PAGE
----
African efforts for integration and development

Wednesday, 2019-08-07 17:20:21
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NDO - The African Growth and Opportunity Act (AGOA) Forum has recently concluded in Abidjan, Côte d’Ivoire. Co-hosted by the US and Côte d’Ivoire, the event brought together a number of senior government officials from the US and the 39 AGOA-eligible sub-Saharan African countries to discuss ways to boost economic cooperation and trade between the US and Africa.

The theme of this year’s Forum was “AGOA and the Future: Developing a New Trade Paradigm to Guide U.S.-Africa Trade and Investment.” This was considered an opportunity for Africa not only to highlight its potential, but also to confirm its new position as an independent partner with active integration as well as to reduce dependence on great powers.

Enacted 19 years ago, AGOA gives special treatment to 39 African countries by abandoning import levies on more than 7,000 wide-ranging products. This year’s forum took place in the context of many changes, when Africa is trying to escape from the old image of a continent waiting for aid from more affluent countries. In particular, the establishment of the African Continental Free Trade Agreement (AfCFTA) has helped the countries gradually realise their development goals. However, the countries participating in the AGOA are also facing many challenges, as US President D. Trump has previously made it clear he wants to protect US domestic business and manufacturing against threats from abroad. Meanwhile, the African policy of the US government has not been clearly defined and according to some analysts, Africa is currently not on the priority list of US foreign policy. There are also concerns that tariffs on the export products from major economies in Africa to the US may increase.

Although there is positivity in regards to many African economies have recently seen improvement, African countries still do not want to lose their preferential tariffs from the US. In the current context, many countries want to promote economic and trade cooperation in a more equal manner with the US. The 2019 AGOA forum also emphasised the important role of women, youth, social organisations and the private sector in promoting trade, expanding economic growth and creating prosperity in Africa. In order to dispel doubts from the US, South Africa's Minister of Trade and Industry E. Patel stressed that the establishment of AfCFTA and AGOA have helped Africa have a common voice and could boost its exports to the US, adding that the establishment of the AfCFTA and AGOA will enable the continent to speak with one voice and potentially boost exports to the US.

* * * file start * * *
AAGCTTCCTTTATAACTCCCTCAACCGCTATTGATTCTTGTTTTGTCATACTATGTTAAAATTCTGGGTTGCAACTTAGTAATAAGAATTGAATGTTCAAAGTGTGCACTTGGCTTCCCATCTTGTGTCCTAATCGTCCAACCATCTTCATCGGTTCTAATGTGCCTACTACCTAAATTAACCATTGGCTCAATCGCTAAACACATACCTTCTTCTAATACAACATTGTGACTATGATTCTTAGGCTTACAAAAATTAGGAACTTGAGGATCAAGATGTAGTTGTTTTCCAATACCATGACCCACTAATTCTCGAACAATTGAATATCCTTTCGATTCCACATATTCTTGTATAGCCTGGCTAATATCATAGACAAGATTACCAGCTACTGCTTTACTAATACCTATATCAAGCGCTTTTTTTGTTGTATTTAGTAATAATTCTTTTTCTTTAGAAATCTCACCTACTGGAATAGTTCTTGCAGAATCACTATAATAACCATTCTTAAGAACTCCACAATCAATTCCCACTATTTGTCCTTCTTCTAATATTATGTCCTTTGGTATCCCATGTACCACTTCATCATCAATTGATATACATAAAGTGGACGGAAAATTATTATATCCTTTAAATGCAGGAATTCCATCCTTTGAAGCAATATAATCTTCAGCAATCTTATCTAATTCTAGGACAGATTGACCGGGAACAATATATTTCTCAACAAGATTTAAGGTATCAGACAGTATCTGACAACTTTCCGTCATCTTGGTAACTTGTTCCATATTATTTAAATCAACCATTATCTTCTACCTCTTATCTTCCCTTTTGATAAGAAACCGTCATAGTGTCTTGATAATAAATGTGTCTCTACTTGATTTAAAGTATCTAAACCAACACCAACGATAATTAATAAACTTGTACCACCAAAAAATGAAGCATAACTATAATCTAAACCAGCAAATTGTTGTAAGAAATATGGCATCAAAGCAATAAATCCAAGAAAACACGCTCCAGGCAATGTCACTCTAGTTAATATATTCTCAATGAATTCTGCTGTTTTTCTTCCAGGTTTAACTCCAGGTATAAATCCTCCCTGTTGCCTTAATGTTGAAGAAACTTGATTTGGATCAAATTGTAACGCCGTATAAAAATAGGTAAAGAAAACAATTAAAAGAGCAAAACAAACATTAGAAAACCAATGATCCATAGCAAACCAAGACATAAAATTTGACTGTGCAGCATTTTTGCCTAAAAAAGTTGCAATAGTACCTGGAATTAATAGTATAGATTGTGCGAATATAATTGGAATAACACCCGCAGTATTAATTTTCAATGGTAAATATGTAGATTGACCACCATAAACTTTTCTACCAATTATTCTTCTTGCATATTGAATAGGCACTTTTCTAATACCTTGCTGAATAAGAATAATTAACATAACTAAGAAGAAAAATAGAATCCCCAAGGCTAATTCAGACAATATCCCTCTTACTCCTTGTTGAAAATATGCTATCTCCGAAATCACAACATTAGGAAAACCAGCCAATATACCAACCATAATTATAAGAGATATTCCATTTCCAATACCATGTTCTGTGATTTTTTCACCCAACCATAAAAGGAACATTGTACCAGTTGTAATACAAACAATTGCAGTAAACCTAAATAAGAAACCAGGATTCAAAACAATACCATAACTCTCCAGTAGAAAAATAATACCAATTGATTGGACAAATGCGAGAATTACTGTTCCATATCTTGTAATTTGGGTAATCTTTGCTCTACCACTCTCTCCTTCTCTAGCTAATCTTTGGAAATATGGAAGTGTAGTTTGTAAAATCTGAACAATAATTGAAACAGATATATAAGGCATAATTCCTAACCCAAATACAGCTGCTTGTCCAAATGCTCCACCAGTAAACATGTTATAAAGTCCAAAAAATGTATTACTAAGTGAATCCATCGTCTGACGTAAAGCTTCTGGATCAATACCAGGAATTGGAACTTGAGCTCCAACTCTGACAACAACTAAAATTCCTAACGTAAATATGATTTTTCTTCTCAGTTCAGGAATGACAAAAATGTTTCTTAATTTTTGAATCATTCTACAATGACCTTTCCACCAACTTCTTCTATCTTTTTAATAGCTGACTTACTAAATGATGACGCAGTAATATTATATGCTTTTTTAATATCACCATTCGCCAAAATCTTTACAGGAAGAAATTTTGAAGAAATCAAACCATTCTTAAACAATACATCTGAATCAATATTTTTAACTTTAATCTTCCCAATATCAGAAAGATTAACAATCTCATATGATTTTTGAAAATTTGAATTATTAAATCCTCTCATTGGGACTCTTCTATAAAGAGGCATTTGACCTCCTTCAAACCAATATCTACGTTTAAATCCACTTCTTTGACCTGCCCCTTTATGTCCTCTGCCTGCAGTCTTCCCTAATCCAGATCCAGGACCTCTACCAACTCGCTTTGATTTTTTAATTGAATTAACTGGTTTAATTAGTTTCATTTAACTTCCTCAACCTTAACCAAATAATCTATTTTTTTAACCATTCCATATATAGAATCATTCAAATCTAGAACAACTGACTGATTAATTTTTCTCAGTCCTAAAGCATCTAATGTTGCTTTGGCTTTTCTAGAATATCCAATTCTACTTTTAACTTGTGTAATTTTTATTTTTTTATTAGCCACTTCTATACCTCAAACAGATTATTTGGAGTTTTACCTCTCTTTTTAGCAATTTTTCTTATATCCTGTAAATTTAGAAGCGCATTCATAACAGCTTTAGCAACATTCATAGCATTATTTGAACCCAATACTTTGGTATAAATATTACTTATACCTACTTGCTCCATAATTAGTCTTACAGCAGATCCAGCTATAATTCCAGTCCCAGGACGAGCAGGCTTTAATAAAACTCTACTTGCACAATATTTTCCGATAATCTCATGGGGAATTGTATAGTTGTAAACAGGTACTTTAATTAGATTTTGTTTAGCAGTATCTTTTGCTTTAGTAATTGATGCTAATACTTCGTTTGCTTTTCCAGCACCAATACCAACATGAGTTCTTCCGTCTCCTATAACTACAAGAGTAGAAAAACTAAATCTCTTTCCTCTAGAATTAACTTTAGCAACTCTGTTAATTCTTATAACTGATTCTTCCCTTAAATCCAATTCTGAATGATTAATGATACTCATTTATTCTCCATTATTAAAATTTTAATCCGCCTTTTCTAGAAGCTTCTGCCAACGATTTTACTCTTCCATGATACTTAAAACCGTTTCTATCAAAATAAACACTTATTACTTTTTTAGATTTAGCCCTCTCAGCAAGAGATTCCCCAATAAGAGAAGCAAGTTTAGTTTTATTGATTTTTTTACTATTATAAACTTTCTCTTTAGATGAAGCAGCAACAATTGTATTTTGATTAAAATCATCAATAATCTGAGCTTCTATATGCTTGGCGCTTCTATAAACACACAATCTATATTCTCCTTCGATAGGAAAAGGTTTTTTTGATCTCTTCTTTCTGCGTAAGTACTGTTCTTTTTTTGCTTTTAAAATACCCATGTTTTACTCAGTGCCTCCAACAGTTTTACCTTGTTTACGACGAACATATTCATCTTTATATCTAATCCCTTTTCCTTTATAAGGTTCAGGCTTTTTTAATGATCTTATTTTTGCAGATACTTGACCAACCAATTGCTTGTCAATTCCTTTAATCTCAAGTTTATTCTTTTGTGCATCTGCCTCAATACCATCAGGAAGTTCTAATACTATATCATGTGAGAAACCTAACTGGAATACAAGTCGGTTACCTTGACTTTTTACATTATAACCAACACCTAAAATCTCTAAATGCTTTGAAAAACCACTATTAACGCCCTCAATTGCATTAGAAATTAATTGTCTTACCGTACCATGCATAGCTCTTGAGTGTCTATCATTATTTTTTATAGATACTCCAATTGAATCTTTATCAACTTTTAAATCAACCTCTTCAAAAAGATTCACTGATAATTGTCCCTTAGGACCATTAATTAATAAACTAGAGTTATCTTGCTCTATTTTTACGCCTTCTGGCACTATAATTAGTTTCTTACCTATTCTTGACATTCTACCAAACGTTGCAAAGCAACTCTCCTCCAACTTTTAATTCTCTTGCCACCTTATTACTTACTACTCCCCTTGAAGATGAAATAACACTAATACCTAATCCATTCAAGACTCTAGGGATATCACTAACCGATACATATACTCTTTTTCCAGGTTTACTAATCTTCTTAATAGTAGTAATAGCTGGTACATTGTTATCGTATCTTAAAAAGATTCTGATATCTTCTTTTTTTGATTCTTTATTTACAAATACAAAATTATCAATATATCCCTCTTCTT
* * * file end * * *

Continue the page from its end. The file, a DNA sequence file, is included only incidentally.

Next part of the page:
For many years, the US has joined the wave of investment in Africa, with the desire to continue to maintain its influence in this potential area. The US is Africa's largest donor, with most of the grants focusing on the fields of health, agriculture and clean water supply. In the last 20 years, the US has provided more than US$16 billion in aid to Africa. The U.S. government’s development finance agency, the Overseas Private Investment Corp (OPIC), has planned to double investment in Africa to US$12.4 billion to enhance the quality of projects in Africa, as well as disbursements on urgent projects in the continent that has a population of 1.2 billion people. OIPC has already injected US$100 million into Africell Holdings Ltd., one of the largest mobile telecommunications operators in the continent. Two US technology giants, Google and Facebook, are also building an undersea cable system that covers the entire continent.

In its new policy on Africa, Washington is committed to increasing trade and peacekeeping operations in the region, promoting economic relations with Africa to create more opportunities for the US businesses and protect the independence of African nations in parallel with the US national security interests. Better Utilization of Investments Leading to Development Act of 2018 (BUILD Act) was signed into law on October 5, 2018. It is considered Washington's most important initiative for Africa under the administration of President D. Trump. Accordingly, OPIC will be transformed into the US International Development Finance Corporation (IDFC) with a budget that’s been doubled of US$60 billion.

Africa is entering a new era, especially after the establishment of the AfCFTA. The opening of markets and social reform are important steps for Africa. On its path of development, the continent is exerting efforts to expand and promote relations with the US. However, it will no longer be a “giving and receiving” relationship, but a “win-win” cooperation for a new Africa of integration and development.